Bennett's recording notes:
"09h15 09NOV01, 1800 m, Tokoaque research site, footpath to Moxos, Landslide clearing where bird is calling at edge of the forest. Singing ind. of pair was seen looking like Contopus fumigatus (calls of less volume could be of other ind.). After the recording, I broadcasted to the same ind. prerecorded song of Contopus borealis, C. fumigatus (Bolivian Andes), C. virens, C. sordidulus and C. cinereus- none of which sounded much like the recorded bird. There was no evident response to playback, neither an approach nor a change in behaviour pattern. I then did playback of this individual's song, which illicited a strong response to playback with a fast approach and a 2-3 minute searching behaviour. Middle montane forest, Base camp at 2000, WCS, WWF and Instituto de Ecologia research site Tokoaque (S 14°37’05 W 68°57’06), PN Madidi, Dept. La Paz."

Female White-winged Black-Tyrant Knipolegus aterrimus

© Susan Davis. This bird was netted in the botanical garden of Santa Cruz city.

Identified by Mark Pearman.

Probably Short-crested Flycatcher Myiarchus ferox

Photo made by © Jon Hornbuckle in the Beni Biological Station, in August 1995.

Daniel Lane argued that this is probably Short-crested Flycatcher Myiarchus ferox, and not Swainson's F. M. swainsoni (but he isn't absolutely sure, as the colors on the photo may not be 100% accurate).

Almost certainly Thrush-like Schiffornis Schiffornis turdinus

 and   and 

These photos were made by © Stefan Woltmann at Cocoli in Panama (09.05N,79.79W).

They are put under Brownish Flycatcher on the "Birds of Bolivia 2.0" CD-ROM, but I put them on the "mysteries" web page after Mark Pearman expressed doubt about the identification. The "solution" was finally found by Daniel Lane: almost certainly Thrush-like Schiffornis Schiffornis turdinus ("I agree with Mark Pearman that this bird is not a Cnipodectes, but it is not Sapayoa either. My guess is Schiffornis turdinus. It is unfortunate that all three photos show the bird from the same angle, as crown and bill shape are not really easy to see in any of them. However, the bird has a more brownish color overall (assuming the colors are not heavily distorted in color), which does not agree with Sapayoa (which is entirely olive green), and more importantly, the flanks appear to be a paler grayish color, which fits Schiffornis turdinus and not Sapayoa (which has brighter yellow-olive belly if it is paler than the rest of the plumage). Of course bill shape would be the clincher (broad bill in Sapayoa), but as I said, one cannot really discern this from the photos. A male Sapayoa would be easy to identify by its yellow crown patch, but this is not present in females. The bird is not Cnipodectes as the eye color seems wrong (pale brown-gray rather than darker chestnut or red... the former does agree with Schiffornis, and the latter is standard for Cnipodectes), there are no pale edges visible on the tertials and the wing shape and general "cleanliness" of the bird is wrong (Cnipodectes never look like they've been having a good day, they're always ratty!), the tail is too short, there are no rictal bristles visible, and the (lower) mandible is not uniformly pale pink or orange").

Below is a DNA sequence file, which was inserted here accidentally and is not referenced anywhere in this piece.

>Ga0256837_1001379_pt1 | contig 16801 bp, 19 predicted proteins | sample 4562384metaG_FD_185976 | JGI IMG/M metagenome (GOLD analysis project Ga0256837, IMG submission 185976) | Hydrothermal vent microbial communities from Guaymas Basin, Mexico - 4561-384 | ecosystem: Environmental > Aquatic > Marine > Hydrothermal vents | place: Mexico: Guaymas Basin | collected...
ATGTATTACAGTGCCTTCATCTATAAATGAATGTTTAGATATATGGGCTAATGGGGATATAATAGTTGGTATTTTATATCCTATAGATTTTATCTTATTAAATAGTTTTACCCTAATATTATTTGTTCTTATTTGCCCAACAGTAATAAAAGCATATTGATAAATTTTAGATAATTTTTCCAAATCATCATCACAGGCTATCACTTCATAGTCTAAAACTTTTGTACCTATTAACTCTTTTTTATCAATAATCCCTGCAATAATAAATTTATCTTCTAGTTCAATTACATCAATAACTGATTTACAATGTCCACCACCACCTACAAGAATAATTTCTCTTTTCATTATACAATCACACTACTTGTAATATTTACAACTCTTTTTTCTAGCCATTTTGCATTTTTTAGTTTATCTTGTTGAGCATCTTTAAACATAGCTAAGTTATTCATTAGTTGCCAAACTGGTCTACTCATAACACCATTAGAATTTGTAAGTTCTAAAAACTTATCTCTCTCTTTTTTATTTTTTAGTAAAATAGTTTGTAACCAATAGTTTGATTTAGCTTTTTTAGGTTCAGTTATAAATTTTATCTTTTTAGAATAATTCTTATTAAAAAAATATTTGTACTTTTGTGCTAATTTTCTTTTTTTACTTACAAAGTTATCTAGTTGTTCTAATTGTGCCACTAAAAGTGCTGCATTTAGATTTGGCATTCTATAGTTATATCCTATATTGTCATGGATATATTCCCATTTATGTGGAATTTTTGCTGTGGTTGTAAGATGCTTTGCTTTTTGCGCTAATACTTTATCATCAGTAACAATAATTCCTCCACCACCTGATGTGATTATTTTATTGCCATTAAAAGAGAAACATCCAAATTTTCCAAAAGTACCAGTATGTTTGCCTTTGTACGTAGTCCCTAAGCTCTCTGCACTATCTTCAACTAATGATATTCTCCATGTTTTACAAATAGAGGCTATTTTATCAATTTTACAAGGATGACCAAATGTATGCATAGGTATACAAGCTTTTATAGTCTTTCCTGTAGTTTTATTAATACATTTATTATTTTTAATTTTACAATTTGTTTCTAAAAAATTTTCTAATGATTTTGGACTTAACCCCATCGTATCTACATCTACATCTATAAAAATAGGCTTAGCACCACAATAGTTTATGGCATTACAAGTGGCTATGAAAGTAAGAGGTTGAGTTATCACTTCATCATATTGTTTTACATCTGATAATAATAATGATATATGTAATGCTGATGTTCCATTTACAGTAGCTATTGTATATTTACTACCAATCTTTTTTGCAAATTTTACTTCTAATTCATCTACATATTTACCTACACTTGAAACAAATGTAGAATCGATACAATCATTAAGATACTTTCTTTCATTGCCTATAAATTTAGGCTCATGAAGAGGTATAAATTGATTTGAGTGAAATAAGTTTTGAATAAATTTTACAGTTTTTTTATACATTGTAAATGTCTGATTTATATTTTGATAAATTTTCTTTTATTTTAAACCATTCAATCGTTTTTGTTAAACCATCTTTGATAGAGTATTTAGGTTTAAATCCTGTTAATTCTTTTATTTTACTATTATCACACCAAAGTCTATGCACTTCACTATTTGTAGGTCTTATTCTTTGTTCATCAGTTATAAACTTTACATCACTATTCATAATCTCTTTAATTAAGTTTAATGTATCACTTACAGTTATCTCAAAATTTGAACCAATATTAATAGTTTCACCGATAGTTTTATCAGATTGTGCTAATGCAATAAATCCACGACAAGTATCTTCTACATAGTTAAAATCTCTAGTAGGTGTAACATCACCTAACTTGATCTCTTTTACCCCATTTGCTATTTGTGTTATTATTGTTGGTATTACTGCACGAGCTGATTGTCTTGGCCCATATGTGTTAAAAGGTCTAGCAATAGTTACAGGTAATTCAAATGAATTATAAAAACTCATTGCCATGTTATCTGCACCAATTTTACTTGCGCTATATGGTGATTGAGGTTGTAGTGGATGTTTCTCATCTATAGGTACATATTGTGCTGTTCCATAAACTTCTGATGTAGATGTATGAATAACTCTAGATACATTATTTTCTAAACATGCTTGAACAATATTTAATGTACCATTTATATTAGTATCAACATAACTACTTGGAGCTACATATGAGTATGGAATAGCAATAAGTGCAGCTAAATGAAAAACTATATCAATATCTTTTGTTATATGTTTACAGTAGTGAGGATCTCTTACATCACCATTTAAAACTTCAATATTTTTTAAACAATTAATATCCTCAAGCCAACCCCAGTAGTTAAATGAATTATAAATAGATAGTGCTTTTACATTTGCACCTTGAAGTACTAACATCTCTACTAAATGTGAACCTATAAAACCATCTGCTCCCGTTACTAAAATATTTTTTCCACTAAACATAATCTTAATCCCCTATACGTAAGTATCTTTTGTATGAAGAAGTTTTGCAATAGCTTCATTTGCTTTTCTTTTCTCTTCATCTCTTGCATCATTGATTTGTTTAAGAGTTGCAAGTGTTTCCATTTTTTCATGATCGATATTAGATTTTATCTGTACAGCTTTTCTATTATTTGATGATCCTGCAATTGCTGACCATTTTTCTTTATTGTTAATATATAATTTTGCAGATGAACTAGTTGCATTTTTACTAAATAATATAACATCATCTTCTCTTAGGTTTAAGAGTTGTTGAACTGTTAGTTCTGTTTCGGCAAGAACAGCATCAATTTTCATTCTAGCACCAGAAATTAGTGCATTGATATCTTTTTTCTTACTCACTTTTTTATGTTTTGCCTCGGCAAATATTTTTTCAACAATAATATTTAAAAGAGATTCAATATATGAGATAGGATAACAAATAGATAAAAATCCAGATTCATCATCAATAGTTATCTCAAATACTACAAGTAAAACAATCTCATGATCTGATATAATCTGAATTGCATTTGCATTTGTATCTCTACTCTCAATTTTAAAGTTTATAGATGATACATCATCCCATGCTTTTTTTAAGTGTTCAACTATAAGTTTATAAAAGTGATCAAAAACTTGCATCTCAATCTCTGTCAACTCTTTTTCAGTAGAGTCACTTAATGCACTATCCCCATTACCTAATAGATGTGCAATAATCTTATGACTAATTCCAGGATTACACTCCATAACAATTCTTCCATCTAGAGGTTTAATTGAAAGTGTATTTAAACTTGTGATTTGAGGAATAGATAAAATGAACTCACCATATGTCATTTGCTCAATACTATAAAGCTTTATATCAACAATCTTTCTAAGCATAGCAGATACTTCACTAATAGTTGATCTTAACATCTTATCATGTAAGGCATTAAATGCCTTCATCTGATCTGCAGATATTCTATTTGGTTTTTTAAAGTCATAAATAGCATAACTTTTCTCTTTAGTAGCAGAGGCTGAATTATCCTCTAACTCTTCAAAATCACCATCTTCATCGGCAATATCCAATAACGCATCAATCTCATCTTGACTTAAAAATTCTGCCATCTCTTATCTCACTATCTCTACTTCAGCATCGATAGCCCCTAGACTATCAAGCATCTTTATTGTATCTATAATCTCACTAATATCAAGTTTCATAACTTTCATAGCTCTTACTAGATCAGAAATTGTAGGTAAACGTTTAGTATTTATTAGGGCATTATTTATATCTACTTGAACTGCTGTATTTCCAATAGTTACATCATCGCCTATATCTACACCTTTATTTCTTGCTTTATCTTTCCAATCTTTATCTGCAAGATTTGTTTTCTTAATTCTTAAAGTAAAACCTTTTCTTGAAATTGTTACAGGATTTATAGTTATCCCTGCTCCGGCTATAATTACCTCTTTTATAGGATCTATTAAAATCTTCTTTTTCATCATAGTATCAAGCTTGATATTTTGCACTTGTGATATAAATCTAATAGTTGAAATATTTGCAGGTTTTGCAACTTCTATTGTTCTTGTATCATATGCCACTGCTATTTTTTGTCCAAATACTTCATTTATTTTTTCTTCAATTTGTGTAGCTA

Lawrence's Thrush Turdus lawrencii

© Jon Hornbuckle. Beni Biological Station, 8 August 1996. Bird was caught in a degraded fragment of seasonally-inundated forest. Appeared to be a first year bird, from its pointed tail feathers and buff-tipped secondary coverts.

Solved by Robin Restall.